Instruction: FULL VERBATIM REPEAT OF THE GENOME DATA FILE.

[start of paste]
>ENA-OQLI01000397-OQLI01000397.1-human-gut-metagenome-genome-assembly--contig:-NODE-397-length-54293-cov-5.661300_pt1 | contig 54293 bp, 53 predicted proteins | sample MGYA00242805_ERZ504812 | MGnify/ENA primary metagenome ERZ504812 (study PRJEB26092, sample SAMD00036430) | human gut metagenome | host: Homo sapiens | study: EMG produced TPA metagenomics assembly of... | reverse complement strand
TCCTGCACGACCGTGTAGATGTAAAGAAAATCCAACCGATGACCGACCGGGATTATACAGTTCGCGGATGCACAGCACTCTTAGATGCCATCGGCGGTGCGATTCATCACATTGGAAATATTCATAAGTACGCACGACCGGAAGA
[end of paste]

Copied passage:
>ENA-OQLI01000397-OQLI01000397.1-human-gut-metagenome-genome-assembly--contig:-NODE-397-length-54293-cov-5.661300_pt1 | contig 54293 bp, 53 predicted proteins | sample MGYA00242805_ERZ504812 | MGnify/ENA primary metagenome ERZ504812 (study PRJEB26092, sample SAMD00036430) | human gut metagenome | host: Homo sapiens | study: EMG produced TPA metagenomics assembly of... | reverse complement strand
TCCTGCACGACCGTGTAGATGTAAAGAAAATCCAACCGATGACCGACCGGGATTATACAGTTCGCGGATGCACAGCACTCTTAGATGCCATCGGCGGTGCGATTCATCACATTGGAAATATTCATAAGTACGCACGACCGGAAGA